Everything makes sense when you are in the planning stages. At least when I make plans it does. The problem always seems to be with the execution. When my husband and I sat down to talk about having a baby in my last year of my PhD program everything was going to work seamlessly. I would wrap up my remaining lab work, move home, we’d get pregnant and then I’d spend the duration of my pregnancy writing and defending the PhD and applying for postdocs. Based on what I had heard about the job market it could take a while. So with the downtime of being between jobs I could raise the little Niffler and be ready for work whenever it appeared. And yet, life did not work out that way.
Completing my experiments took longer than planned, writing my dissertation and getting it approved went TERRIBLY and longer than I planned, and conceiving a child took MUCH longer than I planned. All of the extra time it took to accomplish my goals wouldn’t have been a big deal accept the one thing I planned to take time didn’t. I was offered and accepted the first postdoc I applied for. It was a dream job with a great PI that I could not say no to. So now, I find myself a year and a half later only having graduated 2 months ago, 2 months into a postdoc and 7 months pregnant. I am EXHAUSTED.
Back in my planning stages I had all the pre-conceived notions of what being pregnant would be like and feel like in respect to being a working mom in academia. I had read all the stories about woman who had been made to feel less than or who weren’t accommodated and said that wouldn’t be me. But I’ll be damned; even my best attempts at blocking out some of the toxic culture that exists for woman in academia failed. Here are some key things I said I would do re: pregnancy and academic work and how its playing out in practice.
Note: Now before I go more into detail about this, I want to make clear that my boss is a wonderful human who has been accommodating and kind and the opposite of what I would expect based on other women’ s stories. Without their support I probably would have quit already. The problem is that I know that people who act this way are still in the minority.
1) “I will not overwork myself during my pregnancy or during maternity leave. I did enough of that during my PhD.”
As the start date for maternity leave looms closer by the second, I can’t help but feel disappointed that I haven’t done more. None of my dissertation chapters have been published and neither have any of my side projects. My original goal coming into this Postdoc was to get 4 manuscripts out before I went on maternity leave (I REALLY need to set less ambitious goals). I am knee deep in my postdoc project and have to start preparing to hand the reigns over to my student who will be in charge until I get back. I was hoping to be a bit further in terms of completed milestones re: manuscripts and research but I know that I have done as muchas I could without overexerting or pushing myself past what is healthy for me or my fetus. So while I have stuck to my guns on this one, I was not expecting such a heavy load of guilt to come with it. As a black woman in STEM and academia, I already know come job search time I will be more heavily scrutinized than my colleagues. That fact is sitting on my chest like 30 lb. weight.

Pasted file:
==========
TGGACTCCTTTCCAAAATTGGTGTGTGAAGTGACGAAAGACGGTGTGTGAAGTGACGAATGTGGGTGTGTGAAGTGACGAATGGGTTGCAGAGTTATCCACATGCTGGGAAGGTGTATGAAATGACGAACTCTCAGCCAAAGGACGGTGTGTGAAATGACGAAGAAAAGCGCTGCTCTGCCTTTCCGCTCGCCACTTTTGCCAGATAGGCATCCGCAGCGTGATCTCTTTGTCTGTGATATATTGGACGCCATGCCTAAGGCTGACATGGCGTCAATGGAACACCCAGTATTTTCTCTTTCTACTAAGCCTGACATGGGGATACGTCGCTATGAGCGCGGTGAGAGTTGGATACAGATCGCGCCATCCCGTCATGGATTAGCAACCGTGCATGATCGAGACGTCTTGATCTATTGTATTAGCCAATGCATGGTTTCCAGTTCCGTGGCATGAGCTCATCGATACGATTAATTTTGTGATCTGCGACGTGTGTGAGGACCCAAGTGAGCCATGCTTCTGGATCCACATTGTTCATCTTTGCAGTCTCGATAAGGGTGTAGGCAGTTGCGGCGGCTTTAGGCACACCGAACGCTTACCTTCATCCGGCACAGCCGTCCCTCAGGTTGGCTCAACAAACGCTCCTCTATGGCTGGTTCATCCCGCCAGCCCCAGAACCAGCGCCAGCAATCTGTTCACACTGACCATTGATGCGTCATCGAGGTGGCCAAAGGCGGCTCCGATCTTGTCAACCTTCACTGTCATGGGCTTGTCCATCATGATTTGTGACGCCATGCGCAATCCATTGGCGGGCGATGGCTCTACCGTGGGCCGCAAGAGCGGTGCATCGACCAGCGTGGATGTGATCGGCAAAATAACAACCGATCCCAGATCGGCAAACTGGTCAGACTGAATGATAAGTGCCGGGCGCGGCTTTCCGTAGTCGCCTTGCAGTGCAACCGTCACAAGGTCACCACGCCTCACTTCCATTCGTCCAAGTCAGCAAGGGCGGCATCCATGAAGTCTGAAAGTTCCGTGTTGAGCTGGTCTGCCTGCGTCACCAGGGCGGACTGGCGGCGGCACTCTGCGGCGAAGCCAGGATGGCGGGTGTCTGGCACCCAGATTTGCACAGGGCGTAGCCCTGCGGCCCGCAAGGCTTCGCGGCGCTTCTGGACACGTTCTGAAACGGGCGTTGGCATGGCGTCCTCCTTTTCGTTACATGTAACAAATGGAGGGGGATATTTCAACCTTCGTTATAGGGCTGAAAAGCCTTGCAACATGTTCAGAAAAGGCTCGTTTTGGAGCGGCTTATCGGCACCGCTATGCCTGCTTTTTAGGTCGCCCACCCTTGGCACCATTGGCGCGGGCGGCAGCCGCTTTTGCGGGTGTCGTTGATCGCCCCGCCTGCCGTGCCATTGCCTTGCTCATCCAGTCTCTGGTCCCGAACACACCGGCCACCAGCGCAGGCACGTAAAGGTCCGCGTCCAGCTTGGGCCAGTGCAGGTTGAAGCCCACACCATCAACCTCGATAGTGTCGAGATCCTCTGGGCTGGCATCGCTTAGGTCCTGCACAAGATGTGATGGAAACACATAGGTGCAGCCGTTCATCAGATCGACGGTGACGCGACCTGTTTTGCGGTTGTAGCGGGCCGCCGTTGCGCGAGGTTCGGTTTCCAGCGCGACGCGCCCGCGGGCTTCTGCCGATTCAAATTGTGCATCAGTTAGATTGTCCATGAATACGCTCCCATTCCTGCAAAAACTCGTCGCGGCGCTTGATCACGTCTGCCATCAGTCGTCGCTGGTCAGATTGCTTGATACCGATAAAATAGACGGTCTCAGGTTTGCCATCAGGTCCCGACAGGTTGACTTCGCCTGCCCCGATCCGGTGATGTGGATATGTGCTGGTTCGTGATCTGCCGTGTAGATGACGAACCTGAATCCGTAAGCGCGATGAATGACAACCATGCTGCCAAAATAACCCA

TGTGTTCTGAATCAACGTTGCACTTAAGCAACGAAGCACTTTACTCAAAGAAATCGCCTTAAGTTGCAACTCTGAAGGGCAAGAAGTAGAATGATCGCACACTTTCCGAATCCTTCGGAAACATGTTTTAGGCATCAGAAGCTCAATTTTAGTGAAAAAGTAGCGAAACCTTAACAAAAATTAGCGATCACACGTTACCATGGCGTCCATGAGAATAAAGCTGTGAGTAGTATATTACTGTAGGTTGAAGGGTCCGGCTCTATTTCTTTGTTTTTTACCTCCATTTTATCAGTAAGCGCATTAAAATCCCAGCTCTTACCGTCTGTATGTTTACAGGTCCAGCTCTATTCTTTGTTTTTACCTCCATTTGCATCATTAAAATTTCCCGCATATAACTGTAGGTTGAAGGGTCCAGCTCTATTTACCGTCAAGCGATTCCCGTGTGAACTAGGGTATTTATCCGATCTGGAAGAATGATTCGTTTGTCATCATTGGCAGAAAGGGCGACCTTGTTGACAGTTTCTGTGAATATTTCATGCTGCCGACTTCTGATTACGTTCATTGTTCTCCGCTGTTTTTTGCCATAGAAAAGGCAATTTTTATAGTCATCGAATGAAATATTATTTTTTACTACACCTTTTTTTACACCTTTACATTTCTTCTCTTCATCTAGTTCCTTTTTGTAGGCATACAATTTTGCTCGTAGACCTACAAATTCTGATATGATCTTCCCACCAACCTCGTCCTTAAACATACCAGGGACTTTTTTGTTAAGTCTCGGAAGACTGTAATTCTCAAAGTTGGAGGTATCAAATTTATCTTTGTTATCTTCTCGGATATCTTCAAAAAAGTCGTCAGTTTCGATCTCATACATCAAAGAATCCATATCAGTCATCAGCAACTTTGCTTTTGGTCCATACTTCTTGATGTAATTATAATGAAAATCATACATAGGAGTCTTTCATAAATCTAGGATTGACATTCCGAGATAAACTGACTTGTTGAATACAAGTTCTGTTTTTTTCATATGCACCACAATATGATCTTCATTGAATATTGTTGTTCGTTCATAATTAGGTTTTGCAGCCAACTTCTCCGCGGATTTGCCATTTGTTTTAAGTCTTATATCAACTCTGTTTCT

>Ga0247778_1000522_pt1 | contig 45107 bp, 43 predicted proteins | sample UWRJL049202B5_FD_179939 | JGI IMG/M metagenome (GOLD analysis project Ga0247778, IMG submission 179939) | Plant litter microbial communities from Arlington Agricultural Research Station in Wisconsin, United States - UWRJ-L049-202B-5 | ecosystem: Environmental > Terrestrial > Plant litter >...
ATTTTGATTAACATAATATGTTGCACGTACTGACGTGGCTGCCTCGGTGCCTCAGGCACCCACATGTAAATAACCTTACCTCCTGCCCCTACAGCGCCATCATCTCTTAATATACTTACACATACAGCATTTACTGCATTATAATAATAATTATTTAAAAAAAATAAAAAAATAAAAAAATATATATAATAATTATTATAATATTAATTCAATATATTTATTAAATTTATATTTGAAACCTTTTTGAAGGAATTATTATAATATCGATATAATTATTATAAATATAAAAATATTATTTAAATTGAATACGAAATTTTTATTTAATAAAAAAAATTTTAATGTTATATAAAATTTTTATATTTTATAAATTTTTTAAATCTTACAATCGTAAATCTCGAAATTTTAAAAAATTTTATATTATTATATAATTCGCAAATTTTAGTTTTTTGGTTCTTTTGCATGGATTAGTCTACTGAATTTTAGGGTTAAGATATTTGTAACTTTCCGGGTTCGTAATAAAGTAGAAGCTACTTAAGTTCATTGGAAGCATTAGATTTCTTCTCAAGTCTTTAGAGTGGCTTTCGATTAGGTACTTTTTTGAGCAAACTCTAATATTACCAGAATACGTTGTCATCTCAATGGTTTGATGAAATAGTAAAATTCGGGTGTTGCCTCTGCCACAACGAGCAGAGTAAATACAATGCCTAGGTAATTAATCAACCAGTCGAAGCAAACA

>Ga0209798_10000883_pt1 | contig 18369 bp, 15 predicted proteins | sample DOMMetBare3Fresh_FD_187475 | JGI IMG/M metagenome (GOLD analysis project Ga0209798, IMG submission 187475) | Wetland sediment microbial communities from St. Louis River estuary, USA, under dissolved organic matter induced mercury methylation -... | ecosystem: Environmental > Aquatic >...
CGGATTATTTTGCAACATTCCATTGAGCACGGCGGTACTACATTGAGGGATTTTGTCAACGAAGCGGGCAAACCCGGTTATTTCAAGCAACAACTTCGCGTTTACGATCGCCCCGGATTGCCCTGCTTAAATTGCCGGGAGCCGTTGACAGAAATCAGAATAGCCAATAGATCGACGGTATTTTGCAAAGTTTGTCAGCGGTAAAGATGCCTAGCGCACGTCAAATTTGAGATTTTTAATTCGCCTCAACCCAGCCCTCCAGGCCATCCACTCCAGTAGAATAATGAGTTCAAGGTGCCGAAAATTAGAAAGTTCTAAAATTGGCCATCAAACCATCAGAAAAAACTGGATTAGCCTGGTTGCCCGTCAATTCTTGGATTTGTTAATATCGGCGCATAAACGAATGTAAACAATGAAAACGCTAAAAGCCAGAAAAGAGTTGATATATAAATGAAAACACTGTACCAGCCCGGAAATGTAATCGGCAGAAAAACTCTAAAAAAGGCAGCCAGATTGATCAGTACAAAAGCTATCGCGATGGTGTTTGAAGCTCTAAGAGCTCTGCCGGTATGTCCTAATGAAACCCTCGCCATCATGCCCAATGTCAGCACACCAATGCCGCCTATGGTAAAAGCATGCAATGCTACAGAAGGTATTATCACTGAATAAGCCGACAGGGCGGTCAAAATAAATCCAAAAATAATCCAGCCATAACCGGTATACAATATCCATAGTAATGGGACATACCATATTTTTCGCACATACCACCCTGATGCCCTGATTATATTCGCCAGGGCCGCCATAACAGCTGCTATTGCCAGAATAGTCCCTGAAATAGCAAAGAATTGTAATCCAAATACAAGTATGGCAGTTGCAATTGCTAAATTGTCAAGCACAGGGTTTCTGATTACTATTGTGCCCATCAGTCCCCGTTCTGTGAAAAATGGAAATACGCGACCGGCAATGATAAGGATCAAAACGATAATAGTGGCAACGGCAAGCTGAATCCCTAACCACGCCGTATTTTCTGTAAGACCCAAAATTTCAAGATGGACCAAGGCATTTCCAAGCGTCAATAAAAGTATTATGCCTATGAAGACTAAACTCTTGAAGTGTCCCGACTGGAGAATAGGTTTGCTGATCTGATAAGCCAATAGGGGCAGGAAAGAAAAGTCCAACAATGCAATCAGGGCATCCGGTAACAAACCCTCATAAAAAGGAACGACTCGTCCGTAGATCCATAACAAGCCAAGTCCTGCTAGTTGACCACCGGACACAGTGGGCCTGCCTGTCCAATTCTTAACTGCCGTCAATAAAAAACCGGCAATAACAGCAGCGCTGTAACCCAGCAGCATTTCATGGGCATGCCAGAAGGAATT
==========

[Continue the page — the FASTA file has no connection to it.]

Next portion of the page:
2) “I am not going to feel bad about taking maternity leave and I am going to take as much time as I want/can afford”
Hahahahahahahahahahahahahahahahahahaha. While I am taking the maximum amount of leave allowed by my university for postdocs (4 months), that damn guilt has brought all of its bags and moved into my apartment. How can I abandon my projects for 4 whole months?! There are grants due while I’m on leave and what about those manuscripts I haven’t gotten out yet. Not to mention I basically started my job to take a 4-month vacation (I know maternity leave is not a vacation!). My boss should just fire me and start over again on a not pregnant postdoc. In addition to the guilt there’s the creeping fear that I 1) Will be bored out of mind after the first month or two, 2) Will be completely overwhelmed re: motherhood and yet be compelled to work during leave and 3) Won’t want to go back to work. While I know that maternity leave is not a vacation, I really haven’t had more than a few weeks off from school or work since the summer before I started college. What if I enjoy not working? Will all the sacrifices made to get this PhD and this job be for naught? I will be the embodiment of the leaky pipeline; one of those women who wasted all these resources just to get pregnant and leave the academy. While I’m intellectually aware that this is a manifestation of my imposter syndrome and anxiety, it unfortunately doesn’t make it any less real most of the time.
While I like to think of myself as a bad ass womanist who isn’t going to take any bs from the system that wasn’t built for me and would really prefer if I just went away, the truth is I’m still human and all of these feelings are real and those messages hurt on so many levels. But I have proven my resilience time and time again. I can only promise myself that I can keep pushing through the messages being sent to me on a daily basis and do my best to be the best academic and the best mom and wife that I can be, whatever path that leads me on. I can only be sure that whatever path I do end up on I do my best to ensure that I make it easier for those following behind me until one day there are women who get pregnant in academia and no one bats an eyelash about it.
I say all of this to say if you have a pregnant student or postdoc or other early career researcher in your lab or building, be kind because its likely they are having similar feelings, thoughts and emotions and a little extra kindness goes a long way.